Similarly, we may want to predict more than one variable from the data that we're given. This can easily be accommodated by adding more output units (Fig. 2). The loss function for a network with multiple outputs is obtained simply by adding the loss for each output unit together. The network now has a typical layered structure: a layer of input units (and the bias), connected by a layer of weights to a layer of output units.

(Fig. 1) | (Fig. 2) |

In order to train neural networks such as the ones shown above by gradient
descent, we need to be able to compute the gradient *G* of the loss
function with respect to each weight *w _{ij}* of the network.
It tells us how a small change in that weight will affect the overall
error

(1) |

where *o* ranges over the output units of the network. (Note that
we use the superscript *p* to denote the training point - this is
not an exponentiation!) Since differentiation and summation are
interchangeable, we can likewise split the gradient into separate
components for each training point:

(2) |

In what follows, we describe the computation of the gradient for a single
data point, omitting the superscript *p* in order to make the notation
easier to follow.

First use the **chain rule** to decompose the gradient into two factors:

(3) |

The first factor can be obtained by differentiating Eqn. 1 above:

(4) |

Using , the second factor becomes

(5) |

Putting the pieces (equations 3-5) back together, we obtain

(6) |

To find the gradient *G* for the entire data set, we sum at each
weight the contribution given by equation 6 over all the data points.
We can then subtract a small proportion *µ* (called the
**learning rate**) of *G* from the weights to perform gradient
descent.

The algorithm terminates once we are at, or sufficiently near to, the minimum of the error function, where G = 0. We say then that the algorithm has

- Initialize all weights to small random values.

- REPEAT until done

- For each weight
wset_{ij}^{}- For each data point (
x, t)^{p}

- set input units to
x- compute value of output units
- For each weight
wset_{ij}^{}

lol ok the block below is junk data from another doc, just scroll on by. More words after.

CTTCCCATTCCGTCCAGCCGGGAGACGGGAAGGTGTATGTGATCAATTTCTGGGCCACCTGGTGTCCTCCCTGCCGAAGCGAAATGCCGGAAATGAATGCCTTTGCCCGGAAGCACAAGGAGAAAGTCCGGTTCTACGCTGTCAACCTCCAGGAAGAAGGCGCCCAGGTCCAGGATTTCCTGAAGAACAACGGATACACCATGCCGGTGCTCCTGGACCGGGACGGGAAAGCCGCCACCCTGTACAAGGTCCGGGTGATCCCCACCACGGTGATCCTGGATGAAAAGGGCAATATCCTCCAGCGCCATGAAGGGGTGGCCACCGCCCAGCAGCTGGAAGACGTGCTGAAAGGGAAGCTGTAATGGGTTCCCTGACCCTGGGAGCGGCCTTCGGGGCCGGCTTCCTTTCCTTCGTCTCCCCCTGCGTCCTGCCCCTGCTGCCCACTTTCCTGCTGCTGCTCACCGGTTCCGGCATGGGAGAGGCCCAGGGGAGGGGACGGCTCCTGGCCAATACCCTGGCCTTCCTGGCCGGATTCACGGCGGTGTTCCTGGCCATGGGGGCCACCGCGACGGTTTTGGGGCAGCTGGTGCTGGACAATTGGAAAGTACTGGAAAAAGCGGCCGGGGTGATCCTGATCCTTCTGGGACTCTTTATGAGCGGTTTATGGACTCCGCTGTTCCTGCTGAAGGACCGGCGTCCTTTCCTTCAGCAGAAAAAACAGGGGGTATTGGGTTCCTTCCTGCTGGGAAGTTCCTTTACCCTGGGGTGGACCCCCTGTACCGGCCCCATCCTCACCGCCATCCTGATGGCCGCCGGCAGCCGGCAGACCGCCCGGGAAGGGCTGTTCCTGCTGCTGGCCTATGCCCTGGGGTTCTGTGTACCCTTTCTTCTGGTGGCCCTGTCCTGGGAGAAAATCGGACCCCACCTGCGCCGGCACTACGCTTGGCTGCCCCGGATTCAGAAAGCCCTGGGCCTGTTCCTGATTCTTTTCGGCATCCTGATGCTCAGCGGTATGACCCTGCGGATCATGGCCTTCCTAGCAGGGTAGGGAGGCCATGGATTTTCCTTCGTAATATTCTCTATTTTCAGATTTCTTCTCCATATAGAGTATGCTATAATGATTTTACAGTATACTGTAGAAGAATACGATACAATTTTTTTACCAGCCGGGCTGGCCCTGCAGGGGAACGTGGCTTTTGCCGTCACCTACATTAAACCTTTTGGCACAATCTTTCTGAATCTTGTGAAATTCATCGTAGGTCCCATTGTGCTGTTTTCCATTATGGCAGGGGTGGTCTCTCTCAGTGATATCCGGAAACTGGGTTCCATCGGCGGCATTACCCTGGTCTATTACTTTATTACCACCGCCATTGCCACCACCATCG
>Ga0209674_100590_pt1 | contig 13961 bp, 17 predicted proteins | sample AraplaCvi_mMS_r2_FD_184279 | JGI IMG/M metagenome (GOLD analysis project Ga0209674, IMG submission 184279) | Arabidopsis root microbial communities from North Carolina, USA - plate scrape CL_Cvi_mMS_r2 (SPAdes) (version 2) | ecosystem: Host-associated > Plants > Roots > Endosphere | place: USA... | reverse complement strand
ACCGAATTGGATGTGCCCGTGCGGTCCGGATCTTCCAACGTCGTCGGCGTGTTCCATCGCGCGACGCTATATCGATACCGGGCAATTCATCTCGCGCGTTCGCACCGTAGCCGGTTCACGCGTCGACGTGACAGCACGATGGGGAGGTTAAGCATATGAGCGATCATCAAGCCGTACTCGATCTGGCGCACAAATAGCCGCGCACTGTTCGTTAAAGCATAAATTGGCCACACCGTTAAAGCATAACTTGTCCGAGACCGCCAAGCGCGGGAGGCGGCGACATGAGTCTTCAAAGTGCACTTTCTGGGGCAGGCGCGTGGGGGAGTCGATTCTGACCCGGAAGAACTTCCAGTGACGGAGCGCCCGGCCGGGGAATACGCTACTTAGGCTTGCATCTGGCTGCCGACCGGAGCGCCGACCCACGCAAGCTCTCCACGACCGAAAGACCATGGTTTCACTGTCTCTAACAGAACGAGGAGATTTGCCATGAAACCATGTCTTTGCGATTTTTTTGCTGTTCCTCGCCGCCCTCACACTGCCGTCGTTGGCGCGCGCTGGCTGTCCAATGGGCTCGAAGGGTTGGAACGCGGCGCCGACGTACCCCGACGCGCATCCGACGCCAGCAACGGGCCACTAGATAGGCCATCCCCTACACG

- For each weight
wset_{ij}^{}converged.In summary:

general case linear network Training data ( x,t)( x,t)Model parameters wwModel y=g(w,x)Error function E( y,t)Gradient with respect to w_{ij}- (t_{i}- y_{i}) y_{j}Weight update rule

## The Learning Rate

An important consideration is the learning rate

µ, which determines by how much we change the weightswat each step. Ifµis too small, the algorithm will take a long time to converge (Fig. 3).

(Fig. 3) Conversely, if

µis too large, we may end up bouncing around the error surface out of control - the algorithmdiverges(Fig. 4). This usually ends with an overflow error in the computer's floating-point arithmetic.

(Fig. 4)

## Batch vs. Online Learning

Above we have accumulated the gradient contributions for all data points in the training set before updating the weights. This method is often referred to as

batchlearning. An alternative approach isonlinelearning, where the weights are updated immediately after seeing each data point. Since the gradient for a single data point can be considered a noisy approximation to the overall gradientG(Fig. 5), this is also calledstochastic(noisy) gradient descent.

(Fig. 5) Online learning has a number of advantages:

These advantages are, however, bought at a price: many powerful optimization techniques (such as: conjugate and second-order gradient methods, support vector machines, Bayesian methods, etc.) - which we will not talk about in this course! - are batch methods that cannot be used online. (Of course this also means that in order to implement batch learning really well, one has to learn an awful lot about these rather complicated methods!)

- it is often much faster, especially when the training set is
redundant(contains many similar data points),- it can be used when there is no fixed training set (new data keeps coming in),
- it is better at tracking
nonstationaryenvironments (where the best model gradually changes over time),- the noise in the gradient can help to escape from
local minima(which are a problem for gradient descent in nonlinear models).A compromise between batch and online learning is the use of "mini-batches": the weights are updated after every

ndata points, wherenis greater than 1 but smaller than the training set size.In order to keep things simple, we will focus very much on online learning, where plain gradient descent is among the best available techniques. Online learning is also highly suitable for implementing things such as reactive control strategies in adapative agents, and should thus fit in well with the rest of your course.

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